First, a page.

Last Friday, there was a legislative hearing on the current three versions of the state budget for 2013-14. There is the governor’s “May Revise” proposal and two separate proposals by the state assembly and the state senate. The two legislative versions rely on a revenue forecast by the Legislative Analyst’s Office (LAO) which projects higher tax receipts than the governor’s Dept. of Finance (DOF). However, the two legislative proposals use the extra revenue differently.
From the UC perspective, there is no significant direct effect on the operating budget regardless of which budget is enacted. However, the assembly version provides for additional scholarship and Cal Grants funding so students have an interest in the final outcome. The hearing was not exactly a clash of the titans but you can hear testimony I extracted by the Chief Deputy Director of DOF and the Legislative Analyst (excerpt) explaining their differences at the link below.
A key point is that due to Prop 98 – which earmarks funding for K-14 by formula – extra revenue (such as seen by LAO) tends to be sopped up by that sector. The governor’s position is that the state should be cautious since revenue projections depend heavily on capital gains tax receipts which in turn reflect the volatility of financial markets. Maybe the extra revenue that seemed to appear recently will prove to be a temporary blip, etc. The Legislative Analyst acknowledges that concern but he notes that the risk that the extra revenue will evaporate is largely dealt with in the two legislative proposals by making K-14 spending partly contingent on the actual arrival of the funding and by putting some of the money into the reserve. It might be noted that if there were an outright economic downturn, none of the proposals would avert a return to a budget crisis.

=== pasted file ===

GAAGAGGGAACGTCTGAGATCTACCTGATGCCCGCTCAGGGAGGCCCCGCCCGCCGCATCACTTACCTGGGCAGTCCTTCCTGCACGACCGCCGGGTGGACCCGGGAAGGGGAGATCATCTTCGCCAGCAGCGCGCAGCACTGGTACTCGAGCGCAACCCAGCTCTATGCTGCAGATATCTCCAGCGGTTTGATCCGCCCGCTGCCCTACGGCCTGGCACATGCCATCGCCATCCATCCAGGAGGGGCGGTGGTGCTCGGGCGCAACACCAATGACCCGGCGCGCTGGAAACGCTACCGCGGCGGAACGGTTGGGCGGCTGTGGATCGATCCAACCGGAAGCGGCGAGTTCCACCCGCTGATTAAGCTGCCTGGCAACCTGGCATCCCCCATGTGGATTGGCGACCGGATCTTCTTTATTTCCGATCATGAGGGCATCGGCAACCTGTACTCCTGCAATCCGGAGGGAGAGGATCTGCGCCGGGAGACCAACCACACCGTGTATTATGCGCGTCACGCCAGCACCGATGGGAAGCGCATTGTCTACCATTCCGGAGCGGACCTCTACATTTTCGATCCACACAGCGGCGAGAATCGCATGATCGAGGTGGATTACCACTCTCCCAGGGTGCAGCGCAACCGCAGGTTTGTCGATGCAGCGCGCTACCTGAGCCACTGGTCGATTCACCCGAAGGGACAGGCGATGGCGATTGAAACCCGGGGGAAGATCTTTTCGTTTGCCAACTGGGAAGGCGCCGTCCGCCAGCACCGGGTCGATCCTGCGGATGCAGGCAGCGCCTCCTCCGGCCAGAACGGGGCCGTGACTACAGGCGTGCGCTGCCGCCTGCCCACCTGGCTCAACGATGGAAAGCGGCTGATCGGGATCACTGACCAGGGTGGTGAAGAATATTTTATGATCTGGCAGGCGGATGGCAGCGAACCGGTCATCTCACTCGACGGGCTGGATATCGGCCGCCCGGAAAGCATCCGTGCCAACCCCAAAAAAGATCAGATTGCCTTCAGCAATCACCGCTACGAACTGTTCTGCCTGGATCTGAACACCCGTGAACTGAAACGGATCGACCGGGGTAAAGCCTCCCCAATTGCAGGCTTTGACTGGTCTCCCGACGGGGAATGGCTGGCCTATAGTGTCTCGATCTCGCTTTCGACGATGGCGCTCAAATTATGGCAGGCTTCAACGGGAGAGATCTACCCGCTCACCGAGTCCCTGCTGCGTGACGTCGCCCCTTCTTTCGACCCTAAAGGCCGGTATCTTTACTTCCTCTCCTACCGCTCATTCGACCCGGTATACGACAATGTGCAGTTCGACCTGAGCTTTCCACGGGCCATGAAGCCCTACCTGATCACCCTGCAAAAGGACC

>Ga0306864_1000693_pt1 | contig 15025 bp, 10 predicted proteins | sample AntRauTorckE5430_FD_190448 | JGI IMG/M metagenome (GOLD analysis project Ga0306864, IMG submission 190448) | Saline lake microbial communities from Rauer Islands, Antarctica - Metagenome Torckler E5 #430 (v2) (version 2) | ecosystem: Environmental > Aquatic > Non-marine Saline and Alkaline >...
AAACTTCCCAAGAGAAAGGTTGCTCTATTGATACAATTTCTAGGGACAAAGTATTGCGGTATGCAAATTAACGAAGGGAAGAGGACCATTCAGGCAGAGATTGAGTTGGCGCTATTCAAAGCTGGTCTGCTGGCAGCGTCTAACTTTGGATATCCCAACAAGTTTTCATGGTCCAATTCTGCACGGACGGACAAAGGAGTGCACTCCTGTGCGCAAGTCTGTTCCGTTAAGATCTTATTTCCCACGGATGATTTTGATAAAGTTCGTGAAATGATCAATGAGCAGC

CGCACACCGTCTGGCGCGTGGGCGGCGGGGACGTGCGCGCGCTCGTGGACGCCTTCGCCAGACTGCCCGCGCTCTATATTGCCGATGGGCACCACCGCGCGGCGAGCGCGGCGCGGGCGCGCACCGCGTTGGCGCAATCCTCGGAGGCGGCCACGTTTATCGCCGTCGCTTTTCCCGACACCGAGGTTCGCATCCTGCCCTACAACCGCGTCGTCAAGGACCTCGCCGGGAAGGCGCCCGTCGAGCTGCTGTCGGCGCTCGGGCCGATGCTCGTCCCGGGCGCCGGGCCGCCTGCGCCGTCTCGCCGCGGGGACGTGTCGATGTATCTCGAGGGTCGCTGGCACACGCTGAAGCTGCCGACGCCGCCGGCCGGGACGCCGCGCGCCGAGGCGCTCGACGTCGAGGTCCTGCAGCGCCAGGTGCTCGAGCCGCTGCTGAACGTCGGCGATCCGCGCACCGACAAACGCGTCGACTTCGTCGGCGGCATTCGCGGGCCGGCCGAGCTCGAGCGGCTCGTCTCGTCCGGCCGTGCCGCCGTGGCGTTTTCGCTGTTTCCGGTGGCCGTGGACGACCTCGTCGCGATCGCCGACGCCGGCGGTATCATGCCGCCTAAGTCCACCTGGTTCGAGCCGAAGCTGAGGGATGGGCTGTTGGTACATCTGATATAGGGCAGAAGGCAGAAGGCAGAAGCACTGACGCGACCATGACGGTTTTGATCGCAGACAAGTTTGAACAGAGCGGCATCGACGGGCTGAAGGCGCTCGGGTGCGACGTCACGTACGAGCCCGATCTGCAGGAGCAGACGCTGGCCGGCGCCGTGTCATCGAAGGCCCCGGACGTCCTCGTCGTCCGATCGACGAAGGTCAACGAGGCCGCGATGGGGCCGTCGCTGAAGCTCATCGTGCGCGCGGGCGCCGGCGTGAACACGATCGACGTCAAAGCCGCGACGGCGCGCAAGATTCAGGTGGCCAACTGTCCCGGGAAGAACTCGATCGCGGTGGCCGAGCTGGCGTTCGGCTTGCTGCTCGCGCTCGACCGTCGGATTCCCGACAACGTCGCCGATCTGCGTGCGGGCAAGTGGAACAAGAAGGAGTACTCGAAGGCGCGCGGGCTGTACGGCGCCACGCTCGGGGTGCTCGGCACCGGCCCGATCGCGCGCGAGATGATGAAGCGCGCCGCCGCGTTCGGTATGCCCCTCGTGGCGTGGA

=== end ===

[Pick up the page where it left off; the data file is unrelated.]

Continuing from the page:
The governor has a line-item veto and so could trim spending if the legislature enacts a budget he considers excessive. He could also veto the entire budget and throw the issue back to the legislature. In theory, the Democrats in the legislature could override such actions using their two-thirds supermajority. Whether all Dems would go along in that situation is uncertain. Minority Republicans now support the governor’s cautious approach. The legislature must enact a budget by June 15 or forfeit pay for each day thereafter that they haven’t done so. However, it is essentially up to the legislature to determine what defines an enacted budget. So there will surely be something by June 15 although there may be loose ends to tie up beyond that date.
You can hear the DOF and LAO testimony below:
The LAO prepared a summary of the three budget proposals for the hearing available at: